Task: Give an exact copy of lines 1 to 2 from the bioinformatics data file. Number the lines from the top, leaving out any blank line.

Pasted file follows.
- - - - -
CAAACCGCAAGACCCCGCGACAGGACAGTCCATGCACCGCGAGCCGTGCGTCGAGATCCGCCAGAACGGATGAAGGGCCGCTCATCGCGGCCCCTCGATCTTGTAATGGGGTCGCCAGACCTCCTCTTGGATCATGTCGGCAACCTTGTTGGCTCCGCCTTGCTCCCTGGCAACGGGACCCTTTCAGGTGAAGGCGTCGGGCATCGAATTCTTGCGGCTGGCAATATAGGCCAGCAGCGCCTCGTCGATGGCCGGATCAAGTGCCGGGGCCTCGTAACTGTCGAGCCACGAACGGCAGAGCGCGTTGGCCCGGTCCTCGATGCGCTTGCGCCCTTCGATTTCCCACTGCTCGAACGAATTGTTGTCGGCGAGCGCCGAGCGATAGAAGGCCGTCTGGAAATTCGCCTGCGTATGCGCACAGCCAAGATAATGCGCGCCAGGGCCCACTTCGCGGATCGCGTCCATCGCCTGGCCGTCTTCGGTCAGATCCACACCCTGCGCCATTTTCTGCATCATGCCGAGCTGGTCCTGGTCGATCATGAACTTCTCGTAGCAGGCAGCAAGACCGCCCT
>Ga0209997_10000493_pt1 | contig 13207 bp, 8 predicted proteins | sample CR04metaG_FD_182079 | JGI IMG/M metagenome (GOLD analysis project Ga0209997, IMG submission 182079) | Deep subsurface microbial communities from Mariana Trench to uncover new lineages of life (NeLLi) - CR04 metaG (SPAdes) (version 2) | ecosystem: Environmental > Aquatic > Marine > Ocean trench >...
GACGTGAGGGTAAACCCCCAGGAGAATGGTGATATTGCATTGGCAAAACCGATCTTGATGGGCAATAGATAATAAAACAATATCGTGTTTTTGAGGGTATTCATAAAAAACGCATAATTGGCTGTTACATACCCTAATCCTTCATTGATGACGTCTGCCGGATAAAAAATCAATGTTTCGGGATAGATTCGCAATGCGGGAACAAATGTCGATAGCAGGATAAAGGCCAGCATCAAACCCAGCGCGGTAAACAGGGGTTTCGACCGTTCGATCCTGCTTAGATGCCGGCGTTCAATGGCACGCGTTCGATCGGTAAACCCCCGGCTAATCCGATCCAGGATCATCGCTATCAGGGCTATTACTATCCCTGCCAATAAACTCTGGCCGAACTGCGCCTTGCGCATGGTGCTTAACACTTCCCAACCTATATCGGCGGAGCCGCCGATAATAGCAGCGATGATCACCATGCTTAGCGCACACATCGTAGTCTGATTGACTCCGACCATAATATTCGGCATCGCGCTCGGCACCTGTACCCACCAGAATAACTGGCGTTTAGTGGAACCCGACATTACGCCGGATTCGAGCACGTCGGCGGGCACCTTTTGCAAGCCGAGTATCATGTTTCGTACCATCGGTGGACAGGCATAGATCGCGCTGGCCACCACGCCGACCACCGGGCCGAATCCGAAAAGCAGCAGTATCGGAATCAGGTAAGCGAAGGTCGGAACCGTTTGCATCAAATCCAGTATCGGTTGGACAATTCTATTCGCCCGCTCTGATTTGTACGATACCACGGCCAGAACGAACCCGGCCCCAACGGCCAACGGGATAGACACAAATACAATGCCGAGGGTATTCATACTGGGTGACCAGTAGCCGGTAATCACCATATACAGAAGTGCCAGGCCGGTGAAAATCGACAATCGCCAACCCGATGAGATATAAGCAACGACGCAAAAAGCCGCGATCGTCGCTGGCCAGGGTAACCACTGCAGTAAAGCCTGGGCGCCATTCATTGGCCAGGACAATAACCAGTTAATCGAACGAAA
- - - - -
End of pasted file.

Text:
CAAACCGCAAGACCCCGCGACAGGACAGTCCATGCACCGCGAGCCGTGCGTCGAGATCCGCCAGAACGGATGAAGGGCCGCTCATCGCGGCCCCTCGATCTTGTAATGGGGTCGCCAGACCTCCTCTTGGATCATGTCGGCAACCTTGTTGGCTCCGCCTTGCTCCCTGGCAACGGGACCCTTTCAGGTGAAGGCGTCGGGCATCGAATTCTTGCGGCTGGCAATATAGGCCAGCAGCGCCTCGTCGATGGCCGGATCAAGTGCCGGGGCCTCGTAACTGTCGAGCCACGAACGGCAGAGCGCGTTGGCCCGGTCCTCGATGCGCTTGCGCCCTTCGATTTCCCACTGCTCGAACGAATTGTTGTCGGCGAGCGCCGAGCGATAGAAGGCCGTCTGGAAATTCGCCTGCGTATGCGCACAGCCAAGATAATGCGCGCCAGGGCCCACTTCGCGGATCGCGTCCATCGCCTGGCCGTCTTCGGTCAGATCCACACCCTGCGCCATTTTCTGCATCATGCCGAGCTGGTCCTGGTCGATCATGAACTTCTCGTAGCAGGCAGCAAGACCGCCCT
>Ga0209997_10000493_pt1 | contig 13207 bp, 8 predicted proteins | sample CR04metaG_FD_182079 | JGI IMG/M metagenome (GOLD analysis project Ga0209997, IMG submission 182079) | Deep subsurface microbial communities from Mariana Trench to uncover new lineages of life (NeLLi) - CR04 metaG (SPAdes) (version 2) | ecosystem: Environmental > Aquatic > Marine > Ocean trench >...